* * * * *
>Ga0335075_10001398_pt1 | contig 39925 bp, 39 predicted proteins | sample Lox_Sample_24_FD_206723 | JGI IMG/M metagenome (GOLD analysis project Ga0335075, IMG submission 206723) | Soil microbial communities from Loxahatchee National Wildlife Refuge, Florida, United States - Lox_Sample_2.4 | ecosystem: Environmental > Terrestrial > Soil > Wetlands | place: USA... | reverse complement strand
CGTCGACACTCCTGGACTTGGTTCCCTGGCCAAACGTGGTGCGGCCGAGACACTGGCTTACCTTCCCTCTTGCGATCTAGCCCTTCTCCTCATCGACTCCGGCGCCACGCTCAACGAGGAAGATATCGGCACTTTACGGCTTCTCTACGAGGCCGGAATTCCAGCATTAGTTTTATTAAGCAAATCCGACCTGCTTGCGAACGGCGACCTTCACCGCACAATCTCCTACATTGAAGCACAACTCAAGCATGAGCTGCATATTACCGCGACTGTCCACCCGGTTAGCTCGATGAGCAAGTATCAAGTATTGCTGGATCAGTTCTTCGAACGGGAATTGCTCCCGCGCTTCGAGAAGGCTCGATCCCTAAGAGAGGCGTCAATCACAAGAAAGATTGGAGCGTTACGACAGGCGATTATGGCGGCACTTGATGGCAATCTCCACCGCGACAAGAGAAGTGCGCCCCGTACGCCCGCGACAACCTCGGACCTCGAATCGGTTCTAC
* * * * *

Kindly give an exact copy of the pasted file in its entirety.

>Ga0335075_10001398_pt1 | contig 39925 bp, 39 predicted proteins | sample Lox_Sample_24_FD_206723 | JGI IMG/M metagenome (GOLD analysis project Ga0335075, IMG submission 206723) | Soil microbial communities from Loxahatchee National Wildlife Refuge, Florida, United States - Lox_Sample_2.4 | ecosystem: Environmental > Terrestrial > Soil > Wetlands | place: USA... | reverse complement strand
CGTCGACACTCCTGGACTTGGTTCCCTGGCCAAACGTGGTGCGGCCGAGACACTGGCTTACCTTCCCTCTTGCGATCTAGCCCTTCTCCTCATCGACTCCGGCGCCACGCTCAACGAGGAAGATATCGGCACTTTACGGCTTCTCTACGAGGCCGGAATTCCAGCATTAGTTTTATTAAGCAAATCCGACCTGCTTGCGAACGGCGACCTTCACCGCACAATCTCCTACATTGAAGCACAACTCAAGCATGAGCTGCATATTACCGCGACTGTCCACCCGGTTAGCTCGATGAGCAAGTATCAAGTATTGCTGGATCAGTTCTTCGAACGGGAATTGCTCCCGCGCTTCGAGAAGGCTCGATCCCTAAGAGAGGCGTCAATCACAAGAAAGATTGGAGCGTTACGACAGGCGATTATGGCGGCACTTGATGGCAATCTCCACCGCGACAAGAGAAGTGCGCCCCGTACGCCCGCGACAACCTCGGACCTCGAATCGGTTCTAC